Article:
#275 Unsolved murders revisited
March 29th, 2018
No Dog Barked: Who Killed the MacLauchlans?
(Archives New West $30)
by Rob Drown and Ken McIntosh
reviewed by Beverly Cramp
Last year John Gray gained wide approval for his novel about Vancouver’s most infamous unsolved murder with The White Angel, a retelling of the perplexing 1924 murder of Shaughnessy nursemaid Janet Smith.
Now, after six years of research investigating Metro Vancouver’s 1960s drug underworld, ex-cop Ken McIntosh and co-author Rod Drown have gathered evidence for a true crime story, No Dog Barked: Who Killed the MacLauchlans? (Archives New West $30), about the unsolved murders of Dr. Robert Henry MacLauchlan and his wife Margaret Ann in 1966.
Their title No Dog Barked pays homage to Sir Arthur Conan Doyle. In his detective story ‘Silver Blaze,’ Holmes is investigating the theft of a racehorse of that name. “In that tale,” says Drown, “Holmes draws attention to the fact that, during the night-time theft of the horse, the watchdog was not heard to bark. This indicated to Holmes that the thief who stole the horse must have been known to the dog.
“In the murders of the MacLauchlans, something similar happened. Pogo, the couple’s Dachshund was known to be rather yappy. Yet, during the evening of the murders, nothing was heard — no barking and no gunshot. This indicated to my co-author Ken and me that the dog may well have known the murderer.”
The characters are reminiscent of a film noir thriller from 1940s Hollywood. Dr. Robert Henry MacLauchlan made a lot of money smuggling heroin and performing abortions. The good doctor ‘gone bad’ was about to be put on trial for smuggling heroin when he was murdered gangland style in New Westminster – shot in the head and the abdomen.
His third wife, Margaret Ann, formerly Nan Herring of a prestigious New Westminster pioneering family, had a weakness for charming, fast-talking men; she died alongside her husband and had always claimed total ignorance of her husband’s illegal activities.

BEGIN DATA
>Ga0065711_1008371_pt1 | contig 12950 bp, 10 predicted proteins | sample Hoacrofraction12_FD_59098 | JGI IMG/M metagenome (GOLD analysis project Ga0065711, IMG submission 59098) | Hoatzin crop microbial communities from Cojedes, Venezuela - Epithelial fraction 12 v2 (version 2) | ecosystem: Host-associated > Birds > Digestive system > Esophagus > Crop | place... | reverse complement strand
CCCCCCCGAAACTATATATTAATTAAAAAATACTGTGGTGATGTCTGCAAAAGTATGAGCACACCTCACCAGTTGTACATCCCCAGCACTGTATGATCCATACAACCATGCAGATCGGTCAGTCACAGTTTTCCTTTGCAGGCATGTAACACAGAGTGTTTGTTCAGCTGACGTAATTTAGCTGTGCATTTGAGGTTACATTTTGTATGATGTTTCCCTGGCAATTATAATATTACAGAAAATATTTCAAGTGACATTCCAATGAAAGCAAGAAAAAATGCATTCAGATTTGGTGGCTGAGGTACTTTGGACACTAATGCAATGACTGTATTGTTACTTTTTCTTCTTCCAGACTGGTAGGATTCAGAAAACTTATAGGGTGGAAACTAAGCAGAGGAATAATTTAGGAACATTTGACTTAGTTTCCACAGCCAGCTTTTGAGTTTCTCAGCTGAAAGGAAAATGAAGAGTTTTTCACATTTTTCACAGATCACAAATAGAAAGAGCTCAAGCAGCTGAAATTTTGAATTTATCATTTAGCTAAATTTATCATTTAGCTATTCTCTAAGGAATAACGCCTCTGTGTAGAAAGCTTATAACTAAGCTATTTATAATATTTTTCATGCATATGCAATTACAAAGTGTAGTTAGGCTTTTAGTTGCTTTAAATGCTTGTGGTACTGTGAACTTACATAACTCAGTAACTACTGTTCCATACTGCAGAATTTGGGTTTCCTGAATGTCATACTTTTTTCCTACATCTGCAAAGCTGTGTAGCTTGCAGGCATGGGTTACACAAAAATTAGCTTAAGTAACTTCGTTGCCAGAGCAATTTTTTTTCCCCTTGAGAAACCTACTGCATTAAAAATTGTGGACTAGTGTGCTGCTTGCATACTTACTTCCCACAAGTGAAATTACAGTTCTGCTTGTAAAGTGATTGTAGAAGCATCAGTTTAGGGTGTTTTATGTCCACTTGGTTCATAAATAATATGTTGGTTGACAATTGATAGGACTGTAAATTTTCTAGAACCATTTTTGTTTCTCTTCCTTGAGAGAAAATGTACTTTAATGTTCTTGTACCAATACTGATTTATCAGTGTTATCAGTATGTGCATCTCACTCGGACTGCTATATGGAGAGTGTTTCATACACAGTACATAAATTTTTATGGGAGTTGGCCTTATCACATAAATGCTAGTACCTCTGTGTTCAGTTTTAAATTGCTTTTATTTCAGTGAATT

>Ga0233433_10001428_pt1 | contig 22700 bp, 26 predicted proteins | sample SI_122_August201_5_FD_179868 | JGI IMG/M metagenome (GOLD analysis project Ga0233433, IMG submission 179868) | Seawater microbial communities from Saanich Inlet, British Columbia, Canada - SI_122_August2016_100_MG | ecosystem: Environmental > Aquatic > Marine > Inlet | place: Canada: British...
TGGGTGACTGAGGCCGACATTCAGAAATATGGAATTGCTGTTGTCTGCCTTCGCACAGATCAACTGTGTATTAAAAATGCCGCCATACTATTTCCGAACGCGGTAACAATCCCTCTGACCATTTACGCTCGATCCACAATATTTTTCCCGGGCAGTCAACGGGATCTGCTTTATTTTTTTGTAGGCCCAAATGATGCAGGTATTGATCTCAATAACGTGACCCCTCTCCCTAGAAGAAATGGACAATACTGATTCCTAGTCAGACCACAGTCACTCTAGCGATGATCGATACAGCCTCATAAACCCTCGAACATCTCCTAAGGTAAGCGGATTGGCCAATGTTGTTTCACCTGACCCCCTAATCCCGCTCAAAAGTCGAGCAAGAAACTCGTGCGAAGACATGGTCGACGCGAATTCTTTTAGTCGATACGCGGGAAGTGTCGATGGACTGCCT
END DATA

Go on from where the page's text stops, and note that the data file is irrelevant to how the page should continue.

Other characters include the wife of a successful logging contractor fallen on hard times, Thelma Mosier, who had been caught up in Dr. MacLauchlan’s drug smuggling activities. The authors link her to the one-time high society of Sechelt where she had organized tea parties for Liberal politicians such as James ‘Jimmy’ Sinclair – father of Margaret Trudeau and grandfather of Prime Minister Justin Trudeau.
Joe Sperling, a fourth member of the MacLauchlan gang, had been a serial offender from the late 1940s until his conviction in 1965 when he was defended by Thomas Berger, then a young lawyer.
Drown and McIntosh include an indexed glossary with 450 entries relating to the MacLauchlan murders, including criminals of the period, and the enforcement authorities dedicated to apprehending those individuals. Most of the chapters end with lengthy references. This odd book is often more like an accumulation of police department files than a linear narrative.
A good editor would have helped immensely with spelling and grammar.
Freelance journalist Rod Drown has published Early Logging Methods in the Golden Area (Golden and District Historical Society, 1994) and he has worked in the mental health field.
Ken McIntosh has self-published New Westminster Frasers Baseball Club, a history of the 1974 New Westminster Frasers of the Northwest League.
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